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January 2007 Computing with Actions and Communications
Wan Fokkink, Jan Willem Klop
Bull. Belg. Math. Soc. Simon Stevin 13(5): 789-805 (January 2007). DOI: 10.36045/bbms/1170347805

Abstract

The paradigm of computer science is nowadays shifting from computation to communication. In this paper we aim to give an impression of the algebra of actions and communications as it has been developed during the past quarter of a century. We present specifically the system ACP, Algebra of Communicating Processes. Here $a, b, c, \ldots$ denote atomic events (or actions, or steps). For example, $a{\cdot}a{\cdot}(b + c)$ is the process able to perform two $a$-steps followed by a $b$-step or a $c$-step. This differs from the process $a{\cdot}a{\cdot}b + a{\cdot}a{\cdot}c$, due to the different timing of the choice between a $b$- and a $c$-step. Process $x$ can operate in parallel with process $y$, notation $x \| y$, where some actions in $x$ may happen simultaneously with some actions in $y$; the resulting actions are called communication actions. Such actions are `half actions', needing their counterpart for the execution as a full action. In daily life a handshake is an example of a pair of half actions. We even have ternary communication actions on the keyboard of a PC: control-alt-delete. In music we find also quaternary actions, etc. The results of such internal communications we want to abstract away. This is formalised with the invisible action $\tau$ (`silent move'), facilitating the composition of modular hierarchies of process systems. The classical triple specification-implementation-verification then takes a straightforward form. The specification of the desired external behaviour is a simple process SPEC. The implementation is a complicated process IMP. The verification that the implementation is indeed correct, can be a purely algebraic, equational computation that a suitable abstraction of IMP yields SPEC: ABS(IMP) = SPEC. Next to an overview of the process algebraic framework, we present a soundness and completeness proof for the axiom system underlying this framework, with respect to a fundamental semantics called rooted branching bisimulation. Thus a derivation of ABS(IMP) = SPEC implies that the implementation and its specification satisfy the same behavioural properties (soundness), while on the other hand the absence of such a derivation implies that the implementation and its specification are not rooted branching bisimulation equivalent (completeness). Computing with actions and communications, process algebra, is logically and mathematically interesting. On top of that, process algebra contributes to security and comfort: current process algebra tools are used to prove correctness of railway emplacements, helicopter software, and communication protocols in the remote control of a television set. This paper has grown out of an invited lecture of the second author at the Joint Mathematical BeNeLuxFra Conference in Ghent, May 2005. Slides of that lecture can be found at www.cs.vu.nl/~jwk.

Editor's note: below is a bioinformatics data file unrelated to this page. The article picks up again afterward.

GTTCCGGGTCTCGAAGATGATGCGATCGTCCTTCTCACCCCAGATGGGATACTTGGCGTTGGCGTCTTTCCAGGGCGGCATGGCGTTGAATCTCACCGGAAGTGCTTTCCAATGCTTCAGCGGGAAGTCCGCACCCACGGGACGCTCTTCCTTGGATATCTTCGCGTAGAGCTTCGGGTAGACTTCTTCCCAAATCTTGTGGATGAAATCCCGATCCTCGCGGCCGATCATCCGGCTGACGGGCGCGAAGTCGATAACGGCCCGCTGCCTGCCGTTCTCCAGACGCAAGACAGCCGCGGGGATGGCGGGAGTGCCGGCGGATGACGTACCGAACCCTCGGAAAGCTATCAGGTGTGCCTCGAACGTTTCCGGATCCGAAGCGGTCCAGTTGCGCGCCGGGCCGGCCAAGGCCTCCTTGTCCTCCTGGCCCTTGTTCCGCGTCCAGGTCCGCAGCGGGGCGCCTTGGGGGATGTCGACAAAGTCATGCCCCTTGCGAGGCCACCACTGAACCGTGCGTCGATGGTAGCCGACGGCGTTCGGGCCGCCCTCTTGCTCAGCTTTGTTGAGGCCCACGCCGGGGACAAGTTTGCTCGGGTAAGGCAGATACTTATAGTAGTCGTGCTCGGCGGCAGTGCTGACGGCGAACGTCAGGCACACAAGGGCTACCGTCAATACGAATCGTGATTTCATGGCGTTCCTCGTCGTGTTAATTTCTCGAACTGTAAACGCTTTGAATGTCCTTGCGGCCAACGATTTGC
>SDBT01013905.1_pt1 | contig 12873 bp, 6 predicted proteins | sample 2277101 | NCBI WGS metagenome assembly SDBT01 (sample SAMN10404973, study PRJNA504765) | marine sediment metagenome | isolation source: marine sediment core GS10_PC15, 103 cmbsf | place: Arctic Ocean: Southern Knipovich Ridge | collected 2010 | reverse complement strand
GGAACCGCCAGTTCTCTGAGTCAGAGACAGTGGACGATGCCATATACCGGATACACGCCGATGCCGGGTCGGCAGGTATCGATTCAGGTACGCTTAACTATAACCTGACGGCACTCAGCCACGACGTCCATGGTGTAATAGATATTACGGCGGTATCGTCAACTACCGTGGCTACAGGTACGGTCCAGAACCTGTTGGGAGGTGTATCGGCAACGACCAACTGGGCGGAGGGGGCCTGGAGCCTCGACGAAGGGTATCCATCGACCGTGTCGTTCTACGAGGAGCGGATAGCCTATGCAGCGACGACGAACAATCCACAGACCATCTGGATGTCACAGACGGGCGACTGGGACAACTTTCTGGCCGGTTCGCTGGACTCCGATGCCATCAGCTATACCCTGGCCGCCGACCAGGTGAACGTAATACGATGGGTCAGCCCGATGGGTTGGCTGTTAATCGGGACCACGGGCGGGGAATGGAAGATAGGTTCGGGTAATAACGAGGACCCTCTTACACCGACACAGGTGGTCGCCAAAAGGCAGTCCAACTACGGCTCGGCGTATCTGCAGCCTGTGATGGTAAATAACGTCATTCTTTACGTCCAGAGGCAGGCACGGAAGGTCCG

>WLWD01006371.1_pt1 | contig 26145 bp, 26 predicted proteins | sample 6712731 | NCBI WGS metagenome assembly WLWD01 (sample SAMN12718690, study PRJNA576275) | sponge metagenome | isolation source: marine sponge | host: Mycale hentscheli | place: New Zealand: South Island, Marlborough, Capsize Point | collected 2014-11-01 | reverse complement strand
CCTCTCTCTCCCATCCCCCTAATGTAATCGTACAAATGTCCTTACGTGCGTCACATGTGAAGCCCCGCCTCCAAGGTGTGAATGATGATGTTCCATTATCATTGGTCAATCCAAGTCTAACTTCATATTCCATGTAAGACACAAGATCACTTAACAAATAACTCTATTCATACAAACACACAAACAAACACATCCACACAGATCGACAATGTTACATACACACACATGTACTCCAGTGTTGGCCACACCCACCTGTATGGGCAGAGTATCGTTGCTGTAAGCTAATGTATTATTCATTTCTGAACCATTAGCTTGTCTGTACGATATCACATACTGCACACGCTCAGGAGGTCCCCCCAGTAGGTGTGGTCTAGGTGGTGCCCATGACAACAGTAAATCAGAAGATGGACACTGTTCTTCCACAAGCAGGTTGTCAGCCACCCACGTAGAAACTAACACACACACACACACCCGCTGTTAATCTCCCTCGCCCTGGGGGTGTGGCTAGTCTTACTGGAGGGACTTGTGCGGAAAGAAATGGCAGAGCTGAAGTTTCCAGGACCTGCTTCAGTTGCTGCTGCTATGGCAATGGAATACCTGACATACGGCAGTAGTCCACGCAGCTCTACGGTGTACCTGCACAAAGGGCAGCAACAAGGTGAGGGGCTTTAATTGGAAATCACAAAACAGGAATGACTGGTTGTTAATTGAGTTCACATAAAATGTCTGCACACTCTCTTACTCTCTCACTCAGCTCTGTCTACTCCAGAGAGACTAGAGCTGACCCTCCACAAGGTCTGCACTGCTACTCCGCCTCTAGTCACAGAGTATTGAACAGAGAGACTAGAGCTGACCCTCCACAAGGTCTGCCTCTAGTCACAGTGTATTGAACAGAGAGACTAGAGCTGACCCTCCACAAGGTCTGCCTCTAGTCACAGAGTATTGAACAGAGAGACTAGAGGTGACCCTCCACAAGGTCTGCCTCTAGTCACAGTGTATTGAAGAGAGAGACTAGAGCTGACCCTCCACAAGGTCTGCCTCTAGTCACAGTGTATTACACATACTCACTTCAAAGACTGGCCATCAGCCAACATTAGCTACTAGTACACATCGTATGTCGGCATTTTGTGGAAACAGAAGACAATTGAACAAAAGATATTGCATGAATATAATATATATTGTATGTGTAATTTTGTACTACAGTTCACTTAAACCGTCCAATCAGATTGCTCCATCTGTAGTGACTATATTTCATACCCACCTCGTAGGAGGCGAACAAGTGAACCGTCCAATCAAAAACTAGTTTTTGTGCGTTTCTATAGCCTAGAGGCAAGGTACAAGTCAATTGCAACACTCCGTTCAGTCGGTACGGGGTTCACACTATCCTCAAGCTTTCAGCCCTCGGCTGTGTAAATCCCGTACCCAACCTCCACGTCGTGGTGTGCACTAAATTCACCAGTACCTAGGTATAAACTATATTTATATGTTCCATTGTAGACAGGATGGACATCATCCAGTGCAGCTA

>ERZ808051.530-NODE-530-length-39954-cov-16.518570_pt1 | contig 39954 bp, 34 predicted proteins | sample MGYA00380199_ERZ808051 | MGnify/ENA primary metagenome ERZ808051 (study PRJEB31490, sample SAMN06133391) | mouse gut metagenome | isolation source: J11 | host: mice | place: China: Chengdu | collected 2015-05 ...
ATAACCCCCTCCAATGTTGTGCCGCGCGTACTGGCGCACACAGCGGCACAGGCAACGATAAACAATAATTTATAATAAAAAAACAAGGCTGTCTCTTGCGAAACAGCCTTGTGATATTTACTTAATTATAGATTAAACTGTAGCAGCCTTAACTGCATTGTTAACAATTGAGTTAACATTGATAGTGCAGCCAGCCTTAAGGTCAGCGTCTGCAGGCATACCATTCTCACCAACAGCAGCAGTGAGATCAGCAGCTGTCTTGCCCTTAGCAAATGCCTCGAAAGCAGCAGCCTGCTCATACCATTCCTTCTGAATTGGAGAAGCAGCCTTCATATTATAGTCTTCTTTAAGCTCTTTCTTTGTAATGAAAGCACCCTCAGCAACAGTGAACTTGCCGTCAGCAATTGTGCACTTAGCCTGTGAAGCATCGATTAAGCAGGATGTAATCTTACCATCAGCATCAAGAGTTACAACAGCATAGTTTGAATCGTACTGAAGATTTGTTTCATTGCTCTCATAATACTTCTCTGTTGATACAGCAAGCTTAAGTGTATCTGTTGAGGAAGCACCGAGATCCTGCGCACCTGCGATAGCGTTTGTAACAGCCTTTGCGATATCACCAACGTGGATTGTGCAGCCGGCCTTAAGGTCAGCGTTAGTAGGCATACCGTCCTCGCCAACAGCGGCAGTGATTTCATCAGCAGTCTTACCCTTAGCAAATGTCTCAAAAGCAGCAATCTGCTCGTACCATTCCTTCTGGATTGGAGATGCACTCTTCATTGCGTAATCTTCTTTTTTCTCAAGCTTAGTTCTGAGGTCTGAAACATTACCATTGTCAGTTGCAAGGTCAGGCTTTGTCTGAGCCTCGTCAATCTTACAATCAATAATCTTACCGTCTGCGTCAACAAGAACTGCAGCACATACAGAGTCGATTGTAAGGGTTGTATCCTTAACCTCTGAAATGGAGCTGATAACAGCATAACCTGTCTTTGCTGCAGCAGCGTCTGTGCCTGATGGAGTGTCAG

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Wan Fokkink. Jan Willem Klop. "Computing with Actions and Communications." Bull. Belg. Math. Soc. Simon Stevin 13 (5) 789 - 805, January 2007. https://doi.org/10.36045/bbms/1170347805

Information

Published: January 2007
First available in Project Euclid: 1 February 2007

zbMATH: 1119.68127
MathSciNet: MR2293209
Digital Object Identifier: 10.36045/bbms/1170347805

Rights: Copyright © 2007 The Belgian Mathematical Society

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Vol.13 • No. 5 • January 2007
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